Starting tomorrow, fishers who think they’re pretty good at “guess-timating” whether their catches meet minimize size limits had better take a closer look.
The state Department of Land and Natural Resources will implement a number of fishing regulations changes on Dec. 19. Most of the changes increase the minimum size for a number of regulated species but the new rules also change the way fish are measured to see if they size up.
The new minimum size for ‘ama’ama (striped mullet) and moi will be up four inches from seven to 11 inches. ‘O’io and kala size limits will be 14 inches (up 5″ from 9 inches). Uhu must be 1 pound (a change from 12 inches) while ulua and papio must be 10 inches long (up from 7) for home consumption or 16 inches long (up from 1 pound) for sale. Kumu’s new minimum size is 10 inches (up from 7) while ‘opelu kala is now 16 inches (up from 9).
The new rules also change the way fish are measured. Fishers must now measure a fish’s fork length, which is the distance from the snout to the fork of the caudal (tail) fin. Previously, minimum sizes applied to a fish’s total length, the distance from the snout to the end of the tail. So even regulated species for which there are no changes in minimum size will still need to be slightly larger due to the change in measuring technique.
In addition, the closed season for striped mullet has been extended one month, from December through March.
The new rules specify for most regulated species exactly which species are affected, Previously only common names were included in most fishing regulations, which often led to confusion.
“The rule changes were introduced because many of the previous reguations did not have any biological basis, explained William Devick, administrator of DLNR’s Division of Aquatic Resources (DAR). “Minimum sizes were increased, for example, based on size at sexual maturity. For these popular shoreline fish, we want to give them a chance to reproduce at least once before they are consumed. This measure should help to rebuild their populations,”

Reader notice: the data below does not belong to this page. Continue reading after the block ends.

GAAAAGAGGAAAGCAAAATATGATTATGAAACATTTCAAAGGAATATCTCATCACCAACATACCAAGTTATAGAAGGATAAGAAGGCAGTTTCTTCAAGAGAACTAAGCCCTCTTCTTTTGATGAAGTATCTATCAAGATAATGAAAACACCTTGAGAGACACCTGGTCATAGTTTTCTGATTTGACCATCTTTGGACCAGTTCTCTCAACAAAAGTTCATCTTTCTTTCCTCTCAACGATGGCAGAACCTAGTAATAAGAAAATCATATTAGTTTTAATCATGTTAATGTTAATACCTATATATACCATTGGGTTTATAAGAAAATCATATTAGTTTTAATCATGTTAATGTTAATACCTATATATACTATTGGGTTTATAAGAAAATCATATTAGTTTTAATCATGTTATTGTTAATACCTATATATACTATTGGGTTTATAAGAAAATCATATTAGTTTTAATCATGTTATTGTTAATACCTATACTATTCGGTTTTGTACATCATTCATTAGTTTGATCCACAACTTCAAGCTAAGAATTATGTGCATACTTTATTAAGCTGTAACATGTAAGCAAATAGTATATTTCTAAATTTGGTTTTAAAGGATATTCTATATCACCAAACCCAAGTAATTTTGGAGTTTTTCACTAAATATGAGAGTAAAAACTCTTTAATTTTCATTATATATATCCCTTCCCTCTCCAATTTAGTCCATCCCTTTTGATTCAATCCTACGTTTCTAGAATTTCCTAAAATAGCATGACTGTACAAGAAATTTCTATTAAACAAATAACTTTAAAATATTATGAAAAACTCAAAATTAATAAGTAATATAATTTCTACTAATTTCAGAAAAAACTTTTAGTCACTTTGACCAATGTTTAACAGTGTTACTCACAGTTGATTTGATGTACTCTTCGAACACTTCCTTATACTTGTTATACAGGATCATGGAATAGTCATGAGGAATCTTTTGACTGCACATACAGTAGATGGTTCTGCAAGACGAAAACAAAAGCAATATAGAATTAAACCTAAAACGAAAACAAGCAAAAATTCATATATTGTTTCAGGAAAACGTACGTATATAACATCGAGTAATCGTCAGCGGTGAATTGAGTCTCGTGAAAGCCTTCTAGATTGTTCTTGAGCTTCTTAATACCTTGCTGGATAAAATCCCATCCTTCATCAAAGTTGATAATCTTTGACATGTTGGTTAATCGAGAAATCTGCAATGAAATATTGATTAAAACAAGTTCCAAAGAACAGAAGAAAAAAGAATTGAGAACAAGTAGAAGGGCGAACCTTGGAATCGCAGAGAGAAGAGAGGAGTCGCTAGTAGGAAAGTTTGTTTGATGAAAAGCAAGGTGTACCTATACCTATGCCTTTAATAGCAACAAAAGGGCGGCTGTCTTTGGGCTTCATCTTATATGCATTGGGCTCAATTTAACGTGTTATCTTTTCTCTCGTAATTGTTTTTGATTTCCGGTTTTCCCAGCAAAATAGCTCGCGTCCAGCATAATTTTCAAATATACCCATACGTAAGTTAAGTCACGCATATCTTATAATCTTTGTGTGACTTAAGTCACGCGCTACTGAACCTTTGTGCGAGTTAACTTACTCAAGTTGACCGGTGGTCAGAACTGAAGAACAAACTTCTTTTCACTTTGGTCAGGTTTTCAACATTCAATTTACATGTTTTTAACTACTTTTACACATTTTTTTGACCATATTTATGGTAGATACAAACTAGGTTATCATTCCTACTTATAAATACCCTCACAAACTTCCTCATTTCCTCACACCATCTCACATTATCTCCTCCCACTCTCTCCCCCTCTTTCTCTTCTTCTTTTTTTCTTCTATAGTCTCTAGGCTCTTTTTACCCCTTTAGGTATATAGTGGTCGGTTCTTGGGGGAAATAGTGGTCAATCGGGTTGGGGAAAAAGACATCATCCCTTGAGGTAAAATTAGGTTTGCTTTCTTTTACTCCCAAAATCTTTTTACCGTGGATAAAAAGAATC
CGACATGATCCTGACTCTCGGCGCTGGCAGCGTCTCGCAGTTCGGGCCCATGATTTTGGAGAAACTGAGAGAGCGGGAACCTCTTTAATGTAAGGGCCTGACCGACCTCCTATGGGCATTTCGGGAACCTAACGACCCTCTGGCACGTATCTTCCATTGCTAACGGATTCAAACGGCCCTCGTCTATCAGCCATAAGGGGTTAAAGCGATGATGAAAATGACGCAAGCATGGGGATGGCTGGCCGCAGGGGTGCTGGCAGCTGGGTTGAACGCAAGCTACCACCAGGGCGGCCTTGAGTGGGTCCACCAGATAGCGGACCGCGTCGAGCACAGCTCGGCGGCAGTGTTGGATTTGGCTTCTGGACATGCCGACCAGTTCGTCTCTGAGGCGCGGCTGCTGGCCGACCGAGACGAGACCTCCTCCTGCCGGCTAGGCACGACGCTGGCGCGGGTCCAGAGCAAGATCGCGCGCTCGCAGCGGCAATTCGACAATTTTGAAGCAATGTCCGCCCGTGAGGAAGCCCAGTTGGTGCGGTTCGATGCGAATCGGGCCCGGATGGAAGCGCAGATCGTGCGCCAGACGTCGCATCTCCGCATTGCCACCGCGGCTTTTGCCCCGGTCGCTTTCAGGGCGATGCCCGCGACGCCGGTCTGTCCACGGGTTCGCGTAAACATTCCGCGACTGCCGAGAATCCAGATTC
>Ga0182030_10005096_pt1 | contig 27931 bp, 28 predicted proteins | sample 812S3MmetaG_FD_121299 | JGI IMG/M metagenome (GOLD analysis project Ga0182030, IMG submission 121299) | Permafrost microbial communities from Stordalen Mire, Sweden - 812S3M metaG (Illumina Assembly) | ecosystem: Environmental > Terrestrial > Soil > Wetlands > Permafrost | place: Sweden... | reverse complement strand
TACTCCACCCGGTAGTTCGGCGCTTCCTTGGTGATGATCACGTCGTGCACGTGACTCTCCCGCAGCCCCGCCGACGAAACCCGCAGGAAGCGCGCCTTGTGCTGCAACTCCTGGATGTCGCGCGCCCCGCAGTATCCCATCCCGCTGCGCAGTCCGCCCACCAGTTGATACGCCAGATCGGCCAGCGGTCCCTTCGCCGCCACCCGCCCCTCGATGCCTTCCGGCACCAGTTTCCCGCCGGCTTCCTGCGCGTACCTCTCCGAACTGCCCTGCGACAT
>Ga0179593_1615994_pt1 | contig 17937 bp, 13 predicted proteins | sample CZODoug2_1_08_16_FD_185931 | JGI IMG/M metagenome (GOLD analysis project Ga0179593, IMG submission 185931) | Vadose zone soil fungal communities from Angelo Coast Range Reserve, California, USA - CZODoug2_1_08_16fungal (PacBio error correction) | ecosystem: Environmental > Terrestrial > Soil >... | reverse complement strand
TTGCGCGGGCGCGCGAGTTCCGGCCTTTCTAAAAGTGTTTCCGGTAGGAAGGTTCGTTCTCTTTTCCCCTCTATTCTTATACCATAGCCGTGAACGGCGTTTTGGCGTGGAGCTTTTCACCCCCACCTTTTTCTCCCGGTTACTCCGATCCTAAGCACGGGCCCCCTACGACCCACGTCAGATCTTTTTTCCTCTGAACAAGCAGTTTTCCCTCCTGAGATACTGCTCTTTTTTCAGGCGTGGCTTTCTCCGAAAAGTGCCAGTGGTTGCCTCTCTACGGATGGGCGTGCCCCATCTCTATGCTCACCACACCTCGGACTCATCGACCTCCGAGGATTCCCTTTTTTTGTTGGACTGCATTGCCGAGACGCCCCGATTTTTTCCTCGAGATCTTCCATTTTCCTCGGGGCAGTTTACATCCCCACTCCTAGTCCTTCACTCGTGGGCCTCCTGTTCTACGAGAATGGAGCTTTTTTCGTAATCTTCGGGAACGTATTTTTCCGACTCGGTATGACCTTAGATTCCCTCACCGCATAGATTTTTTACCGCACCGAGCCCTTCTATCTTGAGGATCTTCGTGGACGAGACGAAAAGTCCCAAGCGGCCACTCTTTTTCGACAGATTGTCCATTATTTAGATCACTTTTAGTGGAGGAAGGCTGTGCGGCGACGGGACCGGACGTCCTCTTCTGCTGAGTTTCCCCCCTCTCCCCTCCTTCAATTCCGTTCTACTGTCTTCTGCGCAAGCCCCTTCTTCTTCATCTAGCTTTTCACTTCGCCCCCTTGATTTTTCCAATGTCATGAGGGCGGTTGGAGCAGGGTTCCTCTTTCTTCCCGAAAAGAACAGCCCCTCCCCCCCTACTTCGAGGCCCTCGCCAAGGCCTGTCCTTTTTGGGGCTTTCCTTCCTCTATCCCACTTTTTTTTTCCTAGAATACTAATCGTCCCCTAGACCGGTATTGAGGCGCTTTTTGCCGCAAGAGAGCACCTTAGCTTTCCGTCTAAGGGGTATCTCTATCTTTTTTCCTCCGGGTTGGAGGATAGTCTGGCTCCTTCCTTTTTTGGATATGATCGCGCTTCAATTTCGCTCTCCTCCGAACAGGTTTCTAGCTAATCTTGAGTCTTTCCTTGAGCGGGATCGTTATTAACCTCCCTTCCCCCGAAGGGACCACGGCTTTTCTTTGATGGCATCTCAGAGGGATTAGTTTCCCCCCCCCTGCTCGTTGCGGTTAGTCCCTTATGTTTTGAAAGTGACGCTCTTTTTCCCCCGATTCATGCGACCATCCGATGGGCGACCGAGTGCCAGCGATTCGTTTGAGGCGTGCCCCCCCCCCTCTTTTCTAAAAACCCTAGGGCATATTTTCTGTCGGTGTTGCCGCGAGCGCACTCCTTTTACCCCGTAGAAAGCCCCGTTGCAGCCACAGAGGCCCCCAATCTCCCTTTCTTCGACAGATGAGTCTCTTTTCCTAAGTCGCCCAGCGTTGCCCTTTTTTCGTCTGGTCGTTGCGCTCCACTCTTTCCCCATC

The new rules had undergone deliberation within DLNR for a couple of years, then were presented to the public in a series of statewide public meetings and hearings.
The rule changes represent the first step in an overhaul of fisheries regulations as part of a comprehensive plan being developed by DAR. Further changes under consideration will include adding a few species not currently regulated, changing some bag limits, and maximum sizes for some species and additional closed seasons.
Declining nearshore fish populations are the result of a number of causes, including pollution, habitat degradation, and other human impacts, aquatic officials say. Overfishing alone is not to blame, but is part of the problem. DAR officials say the goal of their regulatory efforts is to increase populations of nearshore fish and other marine resources.